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Marine recruits pay tribute to heroic veterans
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Staff Sergeant Bryan Mayorga gives a demonstration to Marine recruits prior to their participation in the Medal of Honor Challenge held Saturday at Summerfaire Park in Turlock. - photo by ANGELINA MARTIN/The Journal

Future members of the United States Marine Corps got a firsthand look Saturday at what life in boot camp will be like, participating in a series of workouts which paid homage to three Marines who went above and beyond during their time in service.

The Medal of Honor Challenge saw nearly 40 Marine recruits complete rigorous training at Turlock’s Summerfaire Park, including fireman carries, sprints and crawls as part of an agility and endurance course meant to revere three specific Marines who were awarded the Medal of Honor. Each individual workout was inspired by the experiences that the medal recipients underwent in order to earn the prestigious recognition.

“This is one of the best ways we can teach these guys that being a Marine is more than just a job – it’s about honor, it’s about courage, it’s about the team and the individuals to the left and right of you,” said Staff Sergeant Bryan Mayorga. “That’s the reason why you fight.”

Two of the Marines that the workouts were meant to honor, Corporal Jason Dunham and Lance Corporal Lester Weber, received the Medal of Honor posthumously after outstanding displays of heroism while at war. Dunham deliberately covered an enemy grenade to save nearby Marines during the Iraq War, while Weber bravely rushed into enemy fire, overwhelming the enemy before being fatally wounded in the Vietnam War. The third, Major Jay Vargas, is a retired US Marine who received the Medal of Honor for leading an expert attack while wounded during the Vietnam War.

“Through these workouts, the recruits can see the kind of work these guys put in in order to earn that Medal of Honor,” said Mayorga.

The Marine recruits, who fall between the ages of 17 and 19, travelled to Turlock from surrounding areas including Patterson, Atwater, Delhi, Livingston, Los Banos, Dos Palos, Hilmar, Newman, Merced and Mariposa. According to Mayorga, though the Medal of Honor Challenge is only held twice a year, the group of recruits meet up monthly for bonding workouts such as hiking.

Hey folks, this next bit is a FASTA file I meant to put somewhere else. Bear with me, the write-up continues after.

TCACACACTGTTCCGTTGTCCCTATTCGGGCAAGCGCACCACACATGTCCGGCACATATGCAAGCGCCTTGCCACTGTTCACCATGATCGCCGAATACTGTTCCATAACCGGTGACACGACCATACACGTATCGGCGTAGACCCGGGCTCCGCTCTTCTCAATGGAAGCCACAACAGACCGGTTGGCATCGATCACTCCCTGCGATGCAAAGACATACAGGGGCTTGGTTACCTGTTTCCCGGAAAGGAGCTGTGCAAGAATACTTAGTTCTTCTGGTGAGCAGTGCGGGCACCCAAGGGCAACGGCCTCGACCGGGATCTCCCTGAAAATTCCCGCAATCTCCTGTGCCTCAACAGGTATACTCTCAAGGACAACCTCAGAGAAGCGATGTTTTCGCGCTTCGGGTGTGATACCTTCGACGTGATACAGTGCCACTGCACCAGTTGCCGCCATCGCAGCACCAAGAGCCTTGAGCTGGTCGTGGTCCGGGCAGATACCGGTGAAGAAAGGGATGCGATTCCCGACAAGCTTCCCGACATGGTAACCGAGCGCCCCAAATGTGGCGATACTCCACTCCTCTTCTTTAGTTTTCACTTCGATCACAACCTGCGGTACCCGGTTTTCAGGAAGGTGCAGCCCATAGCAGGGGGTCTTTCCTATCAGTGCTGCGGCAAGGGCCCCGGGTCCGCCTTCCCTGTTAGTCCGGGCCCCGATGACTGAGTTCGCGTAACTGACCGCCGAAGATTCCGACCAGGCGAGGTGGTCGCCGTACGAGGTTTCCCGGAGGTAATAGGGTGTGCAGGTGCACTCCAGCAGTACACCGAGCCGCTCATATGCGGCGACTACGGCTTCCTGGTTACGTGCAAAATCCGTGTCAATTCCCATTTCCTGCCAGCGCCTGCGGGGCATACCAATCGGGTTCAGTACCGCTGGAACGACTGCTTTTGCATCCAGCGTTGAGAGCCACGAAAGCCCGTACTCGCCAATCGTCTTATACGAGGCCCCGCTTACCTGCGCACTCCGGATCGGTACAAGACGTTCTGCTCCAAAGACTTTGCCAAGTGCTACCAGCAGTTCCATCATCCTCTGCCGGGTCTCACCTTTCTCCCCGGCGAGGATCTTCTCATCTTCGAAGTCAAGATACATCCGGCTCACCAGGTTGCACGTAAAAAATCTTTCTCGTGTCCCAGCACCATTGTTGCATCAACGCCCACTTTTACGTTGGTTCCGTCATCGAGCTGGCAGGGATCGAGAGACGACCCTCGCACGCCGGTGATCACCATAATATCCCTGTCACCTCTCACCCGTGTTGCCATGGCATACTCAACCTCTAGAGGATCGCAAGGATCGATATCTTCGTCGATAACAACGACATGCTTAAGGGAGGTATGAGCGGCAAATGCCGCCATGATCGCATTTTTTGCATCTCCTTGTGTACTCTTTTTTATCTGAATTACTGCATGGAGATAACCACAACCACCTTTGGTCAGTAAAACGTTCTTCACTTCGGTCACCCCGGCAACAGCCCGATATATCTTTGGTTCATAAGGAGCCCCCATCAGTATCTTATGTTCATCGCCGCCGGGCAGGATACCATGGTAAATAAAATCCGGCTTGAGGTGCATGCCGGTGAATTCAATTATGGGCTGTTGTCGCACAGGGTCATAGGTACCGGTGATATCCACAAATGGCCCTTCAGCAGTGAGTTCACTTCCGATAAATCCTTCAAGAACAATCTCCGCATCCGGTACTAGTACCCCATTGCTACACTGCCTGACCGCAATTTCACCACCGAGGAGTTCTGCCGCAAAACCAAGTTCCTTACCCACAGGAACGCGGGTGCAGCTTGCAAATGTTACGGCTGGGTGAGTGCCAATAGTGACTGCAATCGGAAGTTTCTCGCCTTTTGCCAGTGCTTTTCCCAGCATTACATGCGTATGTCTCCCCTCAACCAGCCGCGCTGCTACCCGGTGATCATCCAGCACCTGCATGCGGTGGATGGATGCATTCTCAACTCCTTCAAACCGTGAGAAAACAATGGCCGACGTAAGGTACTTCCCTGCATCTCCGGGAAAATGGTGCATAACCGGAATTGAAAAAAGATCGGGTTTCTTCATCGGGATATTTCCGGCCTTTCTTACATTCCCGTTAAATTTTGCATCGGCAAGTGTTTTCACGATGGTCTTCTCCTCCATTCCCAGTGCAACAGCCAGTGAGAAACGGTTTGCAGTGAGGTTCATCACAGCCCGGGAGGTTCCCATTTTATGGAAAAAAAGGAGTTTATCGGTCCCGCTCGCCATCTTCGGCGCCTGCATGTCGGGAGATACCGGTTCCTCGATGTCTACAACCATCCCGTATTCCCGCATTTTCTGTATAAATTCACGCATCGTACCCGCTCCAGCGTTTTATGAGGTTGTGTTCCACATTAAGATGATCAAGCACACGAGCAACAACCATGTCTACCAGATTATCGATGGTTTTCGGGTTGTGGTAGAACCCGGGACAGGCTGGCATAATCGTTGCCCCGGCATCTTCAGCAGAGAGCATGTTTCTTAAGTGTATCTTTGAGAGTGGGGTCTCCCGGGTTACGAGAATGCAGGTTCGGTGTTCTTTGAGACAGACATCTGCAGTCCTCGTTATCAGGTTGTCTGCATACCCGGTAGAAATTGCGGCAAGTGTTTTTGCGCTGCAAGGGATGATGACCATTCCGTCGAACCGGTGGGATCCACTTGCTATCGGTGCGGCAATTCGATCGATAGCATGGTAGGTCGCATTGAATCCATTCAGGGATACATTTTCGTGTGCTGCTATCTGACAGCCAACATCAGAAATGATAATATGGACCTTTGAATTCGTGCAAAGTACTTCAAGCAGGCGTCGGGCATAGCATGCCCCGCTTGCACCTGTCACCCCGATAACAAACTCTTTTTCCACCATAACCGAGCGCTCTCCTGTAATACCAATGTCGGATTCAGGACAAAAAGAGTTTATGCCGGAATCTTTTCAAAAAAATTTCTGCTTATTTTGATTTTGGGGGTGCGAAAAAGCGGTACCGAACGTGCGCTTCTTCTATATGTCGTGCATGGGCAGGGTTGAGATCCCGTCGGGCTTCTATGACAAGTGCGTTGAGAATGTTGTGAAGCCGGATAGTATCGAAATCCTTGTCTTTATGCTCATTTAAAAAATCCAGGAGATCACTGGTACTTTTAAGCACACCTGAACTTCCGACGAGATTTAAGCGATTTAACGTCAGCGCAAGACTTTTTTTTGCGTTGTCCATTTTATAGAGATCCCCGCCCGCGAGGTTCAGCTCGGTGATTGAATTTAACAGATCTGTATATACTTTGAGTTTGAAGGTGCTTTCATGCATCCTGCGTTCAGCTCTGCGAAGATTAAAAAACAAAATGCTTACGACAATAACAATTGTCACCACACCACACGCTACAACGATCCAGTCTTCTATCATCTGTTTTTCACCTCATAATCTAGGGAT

“We do different events to bring us all together and build that camaraderie with each other,” said Mayorga.

For some of the Marine recruits, the Medal of Honor Challenge was their first true Marine Corps experience. Others, however, have been in the recruit program for as long as eight months, waiting their turn to be admitted into recruit training. Mayorga explained that the Medal of Honor Challenge is much more difficult than anything the recruits will face during training.

“They’re going to be in for some work today and earn their sleep,” said Mayorga, who said that the Marine Corps boasts the toughest boot camp out of all the military branches. “We only want to send the best Marines out to recruit training, so we make sure they can handle what we throw at them out here.”

Local residents who think they’ve got what it takes to be a Marine are encouraged to visit for more information, or contact a local recruiter at 209-351-1602. Mayorga pointed out that it takes a special kind of person to be a Marine.

“What makes a good Marine is someone who’s disciplined, whether it’s looking after your brother or doing a job – you have to have discipline to do any of that.”